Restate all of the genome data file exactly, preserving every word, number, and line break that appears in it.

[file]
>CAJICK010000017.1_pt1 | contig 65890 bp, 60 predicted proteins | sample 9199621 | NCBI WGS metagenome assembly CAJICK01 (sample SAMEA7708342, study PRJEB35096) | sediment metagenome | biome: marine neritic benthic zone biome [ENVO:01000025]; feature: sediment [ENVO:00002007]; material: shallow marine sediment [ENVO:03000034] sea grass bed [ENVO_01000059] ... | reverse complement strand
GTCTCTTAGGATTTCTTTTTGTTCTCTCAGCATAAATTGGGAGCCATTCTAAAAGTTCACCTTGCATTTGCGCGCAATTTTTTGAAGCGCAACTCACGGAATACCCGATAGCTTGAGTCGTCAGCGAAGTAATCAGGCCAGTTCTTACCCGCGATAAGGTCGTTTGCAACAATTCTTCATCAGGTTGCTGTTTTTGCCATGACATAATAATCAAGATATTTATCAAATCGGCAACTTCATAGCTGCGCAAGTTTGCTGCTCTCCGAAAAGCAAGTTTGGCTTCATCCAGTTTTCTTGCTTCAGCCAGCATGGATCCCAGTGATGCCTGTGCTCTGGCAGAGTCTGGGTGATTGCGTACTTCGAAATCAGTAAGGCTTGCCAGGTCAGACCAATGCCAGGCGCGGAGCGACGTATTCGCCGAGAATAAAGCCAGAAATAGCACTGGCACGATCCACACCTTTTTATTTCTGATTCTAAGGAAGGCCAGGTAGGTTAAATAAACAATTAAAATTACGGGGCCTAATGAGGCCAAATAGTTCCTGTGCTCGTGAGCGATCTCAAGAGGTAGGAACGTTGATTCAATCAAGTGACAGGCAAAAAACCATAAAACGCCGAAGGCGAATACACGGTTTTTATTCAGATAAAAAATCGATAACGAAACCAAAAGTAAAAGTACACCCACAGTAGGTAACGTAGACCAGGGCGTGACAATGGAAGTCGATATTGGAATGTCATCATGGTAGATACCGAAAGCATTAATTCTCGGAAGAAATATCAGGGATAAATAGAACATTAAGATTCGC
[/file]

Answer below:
>CAJICK010000017.1_pt1 | contig 65890 bp, 60 predicted proteins | sample 9199621 | NCBI WGS metagenome assembly CAJICK01 (sample SAMEA7708342, study PRJEB35096) | sediment metagenome | biome: marine neritic benthic zone biome [ENVO:01000025]; feature: sediment [ENVO:00002007]; material: shallow marine sediment [ENVO:03000034] sea grass bed [ENVO_01000059] ... | reverse complement strand
GTCTCTTAGGATTTCTTTTTGTTCTCTCAGCATAAATTGGGAGCCATTCTAAAAGTTCACCTTGCATTTGCGCGCAATTTTTTGAAGCGCAACTCACGGAATACCCGATAGCTTGAGTCGTCAGCGAAGTAATCAGGCCAGTTCTTACCCGCGATAAGGTCGTTTGCAACAATTCTTCATCAGGTTGCTGTTTTTGCCATGACATAATAATCAAGATATTTATCAAATCGGCAACTTCATAGCTGCGCAAGTTTGCTGCTCTCCGAAAAGCAAGTTTGGCTTCATCCAGTTTTCTTGCTTCAGCCAGCATGGATCCCAGTGATGCCTGTGCTCTGGCAGAGTCTGGGTGATTGCGTACTTCGAAATCAGTAAGGCTTGCCAGGTCAGACCAATGCCAGGCGCGGAGCGACGTATTCGCCGAGAATAAAGCCAGAAATAGCACTGGCACGATCCACACCTTTTTATTTCTGATTCTAAGGAAGGCCAGGTAGGTTAAATAAACAATTAAAATTACGGGGCCTAATGAGGCCAAATAGTTCCTGTGCTCGTGAGCGATCTCAAGAGGTAGGAACGTTGATTCAATCAAGTGACAGGCAAAAAACCATAAAACGCCGAAGGCGAATACACGGTTTTTATTCAGATAAAAAATCGATAACGAAACCAAAAGTAAAAGTACACCCACAGTAGGTAACGTAGACCAGGGCGTGACAATGGAAGTCGATATTGGAATGTCATCATGGTAGATACCGAAAGCATTAATTCTCGGAAGAAATATCAGGGATAAATAGAACATTAAGATTCGC